Follies Returns To National Theatre In An All-Singing, All-Dancing Triumph
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After last year’s sold-out run and a raft of awards, Stephen Sondheim’s Follies is back at The National Theatre with the odd tweak here and there, and a few cast changes. Set during a 1971 reunion of a group of ageing dancers from a New York review show and focusing on two imploding marriages, it’s a story about getting older, regrets and the choices we make in life. The women are shadowed by their former showgirl selves who haunt them like ghosts, bedecked in dazzling costumes.
It’s a huge spectacle of a show with sets and wardrobe that must have blown the budget for the next few years, some stonking great musical numbers and a whole section where the show morphs into a crazy all-singing all-dancing tribute to Broadway/Busby Berkeley/Vaudeville. There are enough rhinestones to satisfy the most needy of drag queens and enough feathers to stuff duvets for a family of six.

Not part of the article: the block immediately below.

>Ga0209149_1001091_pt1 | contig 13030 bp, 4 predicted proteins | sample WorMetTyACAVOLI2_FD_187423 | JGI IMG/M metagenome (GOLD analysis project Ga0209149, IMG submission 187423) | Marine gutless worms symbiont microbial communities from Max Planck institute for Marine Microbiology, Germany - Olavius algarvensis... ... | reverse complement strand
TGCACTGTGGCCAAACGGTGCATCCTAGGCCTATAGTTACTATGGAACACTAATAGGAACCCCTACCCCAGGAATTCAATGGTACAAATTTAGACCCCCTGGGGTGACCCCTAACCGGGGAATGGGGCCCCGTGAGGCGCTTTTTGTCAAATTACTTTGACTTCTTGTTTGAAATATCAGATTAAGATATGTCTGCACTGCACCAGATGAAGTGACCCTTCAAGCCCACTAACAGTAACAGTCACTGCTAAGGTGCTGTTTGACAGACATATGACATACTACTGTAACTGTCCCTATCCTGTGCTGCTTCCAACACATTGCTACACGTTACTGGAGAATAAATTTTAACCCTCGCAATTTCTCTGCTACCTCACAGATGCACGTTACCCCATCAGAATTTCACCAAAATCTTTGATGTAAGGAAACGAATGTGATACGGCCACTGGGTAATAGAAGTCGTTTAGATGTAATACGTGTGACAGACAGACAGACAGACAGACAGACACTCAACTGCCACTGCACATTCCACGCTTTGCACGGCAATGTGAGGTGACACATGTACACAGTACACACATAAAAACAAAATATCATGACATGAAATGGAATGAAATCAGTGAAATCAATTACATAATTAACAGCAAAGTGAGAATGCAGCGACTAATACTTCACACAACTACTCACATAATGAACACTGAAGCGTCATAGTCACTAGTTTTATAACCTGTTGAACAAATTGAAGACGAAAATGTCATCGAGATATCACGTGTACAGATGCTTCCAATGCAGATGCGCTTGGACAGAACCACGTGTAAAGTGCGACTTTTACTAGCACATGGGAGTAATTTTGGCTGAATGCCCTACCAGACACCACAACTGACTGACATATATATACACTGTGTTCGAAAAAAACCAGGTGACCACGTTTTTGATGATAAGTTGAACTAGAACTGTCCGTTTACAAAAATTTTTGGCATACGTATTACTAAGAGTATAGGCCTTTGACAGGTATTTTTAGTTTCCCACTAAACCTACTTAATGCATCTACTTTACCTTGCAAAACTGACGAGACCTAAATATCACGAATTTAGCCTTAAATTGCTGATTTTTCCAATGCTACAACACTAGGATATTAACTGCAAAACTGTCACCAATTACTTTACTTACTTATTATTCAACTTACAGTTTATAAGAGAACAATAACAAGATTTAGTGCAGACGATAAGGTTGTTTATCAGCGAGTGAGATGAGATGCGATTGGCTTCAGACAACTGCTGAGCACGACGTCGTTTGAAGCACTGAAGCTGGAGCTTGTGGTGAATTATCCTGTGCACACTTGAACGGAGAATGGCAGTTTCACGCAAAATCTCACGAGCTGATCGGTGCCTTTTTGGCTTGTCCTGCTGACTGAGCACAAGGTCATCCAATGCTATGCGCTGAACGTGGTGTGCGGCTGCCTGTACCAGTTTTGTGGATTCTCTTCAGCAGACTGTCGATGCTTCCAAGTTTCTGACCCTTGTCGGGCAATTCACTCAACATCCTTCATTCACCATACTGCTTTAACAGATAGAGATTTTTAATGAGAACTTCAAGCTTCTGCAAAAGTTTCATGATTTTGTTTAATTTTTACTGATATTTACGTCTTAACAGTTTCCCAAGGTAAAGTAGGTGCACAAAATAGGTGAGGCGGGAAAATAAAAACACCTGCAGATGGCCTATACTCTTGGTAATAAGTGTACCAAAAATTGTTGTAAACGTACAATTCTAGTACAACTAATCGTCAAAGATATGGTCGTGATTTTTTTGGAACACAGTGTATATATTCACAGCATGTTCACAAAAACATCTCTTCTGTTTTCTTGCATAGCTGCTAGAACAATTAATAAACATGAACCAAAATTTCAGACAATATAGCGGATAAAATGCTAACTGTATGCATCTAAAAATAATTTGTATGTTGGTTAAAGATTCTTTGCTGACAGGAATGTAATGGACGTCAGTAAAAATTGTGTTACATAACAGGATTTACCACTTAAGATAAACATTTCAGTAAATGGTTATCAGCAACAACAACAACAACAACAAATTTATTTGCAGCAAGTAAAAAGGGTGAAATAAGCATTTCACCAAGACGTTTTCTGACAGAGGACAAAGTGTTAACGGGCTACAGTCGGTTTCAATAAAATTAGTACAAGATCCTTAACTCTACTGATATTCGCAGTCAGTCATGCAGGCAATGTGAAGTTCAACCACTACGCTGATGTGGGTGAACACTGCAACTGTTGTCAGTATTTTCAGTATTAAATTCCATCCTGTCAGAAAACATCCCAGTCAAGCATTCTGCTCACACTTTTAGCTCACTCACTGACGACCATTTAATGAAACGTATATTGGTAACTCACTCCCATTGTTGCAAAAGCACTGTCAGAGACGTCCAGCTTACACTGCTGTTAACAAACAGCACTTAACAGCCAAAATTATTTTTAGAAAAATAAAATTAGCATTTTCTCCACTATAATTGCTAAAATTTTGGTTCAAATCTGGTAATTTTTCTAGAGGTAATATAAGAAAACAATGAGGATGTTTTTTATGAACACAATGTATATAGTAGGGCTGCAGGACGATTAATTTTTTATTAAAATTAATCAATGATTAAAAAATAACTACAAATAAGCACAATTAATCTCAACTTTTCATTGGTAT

It’s an oddly formless story in parts, but who cares? It’s glitzy, glamorous and over the top but with enough pathos and wit to make it satisfying. There are killer songs and a cast of forty, plus a live orchestra. Joanna Riding expunges any memory of Imelda Staunton, making the role of Sally her own. If you’re a Sondheim fan then you’ll get off on his sharp witticisms. If you’re not a fan then sit back and enjoy the frocks and the step perfect choreography. This one’s a winner.
Follies, National Theatre, Upper Ground, South Bank, SE1 9PX. Tickets £15-£72, until 11 May 2019.
Last Updated 25 February 2019